Undervis i kernekraft og reaktorer

Som flere sikkert ved er jeg gået i gang med at skrive et kompendie omkring kernekraft. Ambitionen er både at gøre elever i stand til at lave relevante fysiske beregninger på reaktorer, og at stille faktuelle data til rådighed der er relevante for en diskussion for og imod atomkraft.

Kompendiet er gratis til rådighed, og den nyeste version kan altid findes på denne side: Kompendium om kernekraft og klimakrise

Et diagram der viser fordelingen af fissionsprodukter på isotoper efter spaltning af 235U

Jeg er meget stolt af at jeg har skrevet et ret udførligt afsnit omkring hvordan man beregner om en reaktor er i en stabil tilstand, eller om effekten er på vej op eller ned. Med andre ord beregner man værdien af keff, den effektive multiplikationsfaktor.
Denne størrelse afhænger både af reaktorens geometri og størrelse, og af forholdet mellem de forskellige isotoper i reaktoren. Afsnittet mangler den sidste finpudsning, men der er rigelig information til at man kan lave sine egne beregninger.

Et diagram der viser aktiviteten over tid (omregnet til biologisk farlighed) af forskellige komponenter i brugt reaktorbrændsel

Jeg håber at undervisere vil benytte materialet til undervisning i reaktorer, og at elever vil benytte det til deres projekter.

Læs kompendiet her: Kompendium om kernekraft og klimakrise

So your players are murder hobos…

You are running a roleplaying campaign, but some players get giddy and start murdering people for little to no reason. What do you do? You don’t want to straight up tell the players that they can’t do that, but at the same time you want the world to feel real and alive, and having no consequences for murder can make the NPCs feel like they are not real people.

So the question is how to play out real consequences for murder. I’m assuming that in your world the players are powerful enough to overcome the average person in combat, but there are people and factions far more powerful than them.

The first thing the a player will get with a murder is reputation. Every person they encounter will potentially recognise them, and react accordingly.

Ideas for reactions when the murder is recognised:

  • Condemn the murderer verbally “have you no shame?”
  • Quietly end their buisness “I don’t deal with the likes of you”
  • Sneak away as quietly as possible and look for aid
  • Run away as quickly as possible and look for aid
  • Plead for their lives and offer gift “let me live, take my gold but spare my life!”
  • Attract attention with shouting “It’s him! He did it! Let’s get him!”
  • Attempt to covertly take them down (eg. poison or knock out from behind)
  • Attack the murderer while shouting: “Come on, we can take him!”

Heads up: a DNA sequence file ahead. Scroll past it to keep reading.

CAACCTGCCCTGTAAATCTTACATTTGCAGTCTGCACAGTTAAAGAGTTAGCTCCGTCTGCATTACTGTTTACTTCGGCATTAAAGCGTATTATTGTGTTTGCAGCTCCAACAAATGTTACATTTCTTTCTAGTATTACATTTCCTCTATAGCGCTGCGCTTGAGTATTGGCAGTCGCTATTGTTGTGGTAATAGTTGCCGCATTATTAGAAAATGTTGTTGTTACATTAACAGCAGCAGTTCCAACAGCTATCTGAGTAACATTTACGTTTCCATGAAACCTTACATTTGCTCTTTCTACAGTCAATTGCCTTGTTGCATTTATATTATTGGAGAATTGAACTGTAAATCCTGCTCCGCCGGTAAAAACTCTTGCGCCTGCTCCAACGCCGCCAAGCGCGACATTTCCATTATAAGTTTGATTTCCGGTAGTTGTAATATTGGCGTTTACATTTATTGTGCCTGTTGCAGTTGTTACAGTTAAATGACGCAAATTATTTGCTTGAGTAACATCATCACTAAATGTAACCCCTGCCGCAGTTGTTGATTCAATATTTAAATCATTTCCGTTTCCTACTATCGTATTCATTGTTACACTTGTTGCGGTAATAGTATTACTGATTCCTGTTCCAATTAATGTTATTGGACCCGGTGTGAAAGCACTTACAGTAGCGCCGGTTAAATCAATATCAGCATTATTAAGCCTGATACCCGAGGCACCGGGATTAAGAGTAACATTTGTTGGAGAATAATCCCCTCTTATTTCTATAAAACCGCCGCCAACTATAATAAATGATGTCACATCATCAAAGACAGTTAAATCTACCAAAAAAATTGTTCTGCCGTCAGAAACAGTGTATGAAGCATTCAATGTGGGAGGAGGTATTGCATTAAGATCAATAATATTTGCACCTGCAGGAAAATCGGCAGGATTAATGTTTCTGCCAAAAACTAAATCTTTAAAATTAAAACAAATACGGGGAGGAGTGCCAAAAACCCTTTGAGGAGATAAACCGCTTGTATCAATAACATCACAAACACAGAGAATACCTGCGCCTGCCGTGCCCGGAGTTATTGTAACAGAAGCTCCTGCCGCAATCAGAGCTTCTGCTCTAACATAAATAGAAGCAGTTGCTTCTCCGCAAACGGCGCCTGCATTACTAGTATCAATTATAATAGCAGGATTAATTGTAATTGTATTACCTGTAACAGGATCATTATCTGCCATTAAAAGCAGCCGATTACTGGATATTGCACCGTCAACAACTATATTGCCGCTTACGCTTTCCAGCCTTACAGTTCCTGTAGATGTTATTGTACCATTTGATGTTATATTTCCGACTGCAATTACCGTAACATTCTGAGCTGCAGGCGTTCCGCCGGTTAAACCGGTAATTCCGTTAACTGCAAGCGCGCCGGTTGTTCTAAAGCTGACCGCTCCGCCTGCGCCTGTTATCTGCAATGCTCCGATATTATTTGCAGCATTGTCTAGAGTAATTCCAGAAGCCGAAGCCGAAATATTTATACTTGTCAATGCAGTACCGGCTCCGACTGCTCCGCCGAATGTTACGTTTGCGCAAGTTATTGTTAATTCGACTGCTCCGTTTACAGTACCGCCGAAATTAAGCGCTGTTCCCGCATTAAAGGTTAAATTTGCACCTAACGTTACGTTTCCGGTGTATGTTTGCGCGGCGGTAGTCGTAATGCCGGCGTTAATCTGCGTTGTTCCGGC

• Get a weapon and stand-off “stay away from my stuff and my family. I know who you are!”
  • Offer them work “I know what you are capable of, and I have just the job for you…”
  • Blackmailing them “Do this thing for me or I call the guard on you…”

So how likely are the players to be recognised? Make up your own rule for the roll, but keep the following modifiers in mind:

  • Distance to place of murder (more distance less likely)
  • Player is easy to recognise (scars, weird hairstyle, unusual clothing or equipment)
  • Player carries visible weapon or armour – smells like danger
  • Time since murder (longer time less likely)
  • Observer have seen the player before
  • Observer knew the murder victim well
  • Observer is a guard, official or investigator
  • Total number of murders the player have comited
  • Importance of murder victims (status or reputation)
  • Observer hear the name of the murderer
  • Observer hear that the player have been to the place of the murder

When players walk in places with many people, don’t roll for everyone. Instead, add a modifier for the number of people, and roll to see if any one observer recognise them.

Now who could come to the aid of one who recognize a murderer? Some bystanders might. The guard will usually arrive. But if a small patrol of local guards are not up to the task, some other things will happen.

  • A large crowd of villagers (+50) gather with pitchforks and torches to capture the murderer
  • The captain of the guard personally lead the chase – might be powerful
  • The guard recieve well-trained and equipped reinforcements from other areas
  • A powerful local character decide to get involved (warrior or mage)
  • The rich family of a local person send their personal guard to capture the murderer
  • A bounty is put out, and attract bounty hunters (some of them very powerful)
  • A powerful character has family in the area and go there to capture the murderer
  • The local lord or king sees the players as a personal threat, and gather an army to defeat them (including powerful warriors and mages)

If they survive their hunters, the players should eventually figure out one of the following solutions to their problem: